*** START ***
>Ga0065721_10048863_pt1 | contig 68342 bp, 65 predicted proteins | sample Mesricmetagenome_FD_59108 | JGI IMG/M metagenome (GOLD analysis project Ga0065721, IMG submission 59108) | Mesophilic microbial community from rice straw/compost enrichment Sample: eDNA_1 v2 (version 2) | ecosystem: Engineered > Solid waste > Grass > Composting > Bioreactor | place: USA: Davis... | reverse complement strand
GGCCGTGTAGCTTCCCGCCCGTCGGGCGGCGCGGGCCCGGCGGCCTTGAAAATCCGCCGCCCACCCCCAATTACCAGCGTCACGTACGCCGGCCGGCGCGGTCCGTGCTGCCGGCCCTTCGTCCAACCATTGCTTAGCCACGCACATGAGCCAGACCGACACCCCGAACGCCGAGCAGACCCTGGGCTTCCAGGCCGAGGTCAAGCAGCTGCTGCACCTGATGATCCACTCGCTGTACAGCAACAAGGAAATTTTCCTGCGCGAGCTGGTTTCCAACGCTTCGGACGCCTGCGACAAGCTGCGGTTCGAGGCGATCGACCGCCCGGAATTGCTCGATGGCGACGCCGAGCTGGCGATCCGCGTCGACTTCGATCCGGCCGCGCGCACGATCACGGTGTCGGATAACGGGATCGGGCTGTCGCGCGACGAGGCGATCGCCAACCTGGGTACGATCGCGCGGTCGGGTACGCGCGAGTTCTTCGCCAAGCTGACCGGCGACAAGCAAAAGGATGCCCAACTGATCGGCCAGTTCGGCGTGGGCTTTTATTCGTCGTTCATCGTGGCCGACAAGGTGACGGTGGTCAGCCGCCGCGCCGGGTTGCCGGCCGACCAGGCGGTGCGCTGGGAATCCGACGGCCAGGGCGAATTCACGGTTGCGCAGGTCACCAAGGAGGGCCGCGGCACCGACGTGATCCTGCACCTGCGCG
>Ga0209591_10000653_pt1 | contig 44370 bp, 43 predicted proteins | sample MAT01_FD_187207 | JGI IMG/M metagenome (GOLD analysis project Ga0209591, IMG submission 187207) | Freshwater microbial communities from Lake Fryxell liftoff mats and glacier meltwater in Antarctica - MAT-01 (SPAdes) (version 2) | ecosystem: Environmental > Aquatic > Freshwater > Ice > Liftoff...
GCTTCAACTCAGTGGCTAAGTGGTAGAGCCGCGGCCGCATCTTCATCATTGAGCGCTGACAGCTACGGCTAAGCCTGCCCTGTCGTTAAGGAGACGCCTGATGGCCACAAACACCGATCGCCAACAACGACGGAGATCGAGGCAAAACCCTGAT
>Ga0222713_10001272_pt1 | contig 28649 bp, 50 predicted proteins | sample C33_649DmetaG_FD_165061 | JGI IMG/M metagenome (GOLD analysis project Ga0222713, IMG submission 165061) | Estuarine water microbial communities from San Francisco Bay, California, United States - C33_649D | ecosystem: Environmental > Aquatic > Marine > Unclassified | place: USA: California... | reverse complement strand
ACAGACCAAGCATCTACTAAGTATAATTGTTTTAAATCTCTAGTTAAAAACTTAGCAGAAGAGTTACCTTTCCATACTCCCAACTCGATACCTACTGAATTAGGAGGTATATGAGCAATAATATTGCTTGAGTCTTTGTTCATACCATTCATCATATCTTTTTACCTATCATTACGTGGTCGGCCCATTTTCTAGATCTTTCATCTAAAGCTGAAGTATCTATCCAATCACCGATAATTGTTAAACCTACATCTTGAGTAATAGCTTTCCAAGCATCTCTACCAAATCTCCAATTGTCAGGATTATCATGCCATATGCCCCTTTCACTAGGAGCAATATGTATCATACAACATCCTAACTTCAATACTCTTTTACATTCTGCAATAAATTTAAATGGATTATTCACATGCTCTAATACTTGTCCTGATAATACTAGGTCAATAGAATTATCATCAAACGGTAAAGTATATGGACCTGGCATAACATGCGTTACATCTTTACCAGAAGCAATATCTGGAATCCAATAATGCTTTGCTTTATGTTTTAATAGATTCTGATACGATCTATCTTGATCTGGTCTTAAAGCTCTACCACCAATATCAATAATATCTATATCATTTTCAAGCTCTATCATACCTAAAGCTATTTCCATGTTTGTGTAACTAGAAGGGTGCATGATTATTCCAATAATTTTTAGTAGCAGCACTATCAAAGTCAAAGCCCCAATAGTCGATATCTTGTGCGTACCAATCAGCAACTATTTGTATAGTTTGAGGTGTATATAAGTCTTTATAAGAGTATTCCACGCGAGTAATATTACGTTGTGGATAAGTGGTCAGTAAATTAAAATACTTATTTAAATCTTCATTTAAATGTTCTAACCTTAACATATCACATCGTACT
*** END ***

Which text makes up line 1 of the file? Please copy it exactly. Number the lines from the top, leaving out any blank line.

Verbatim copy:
>Ga0065721_10048863_pt1 | contig 68342 bp, 65 predicted proteins | sample Mesricmetagenome_FD_59108 | JGI IMG/M metagenome (GOLD analysis project Ga0065721, IMG submission 59108) | Mesophilic microbial community from rice straw/compost enrichment Sample: eDNA_1 v2 (version 2) | ecosystem: Engineered > Solid waste > Grass > Composting > Bioreactor | place: USA: Davis... | reverse complement strand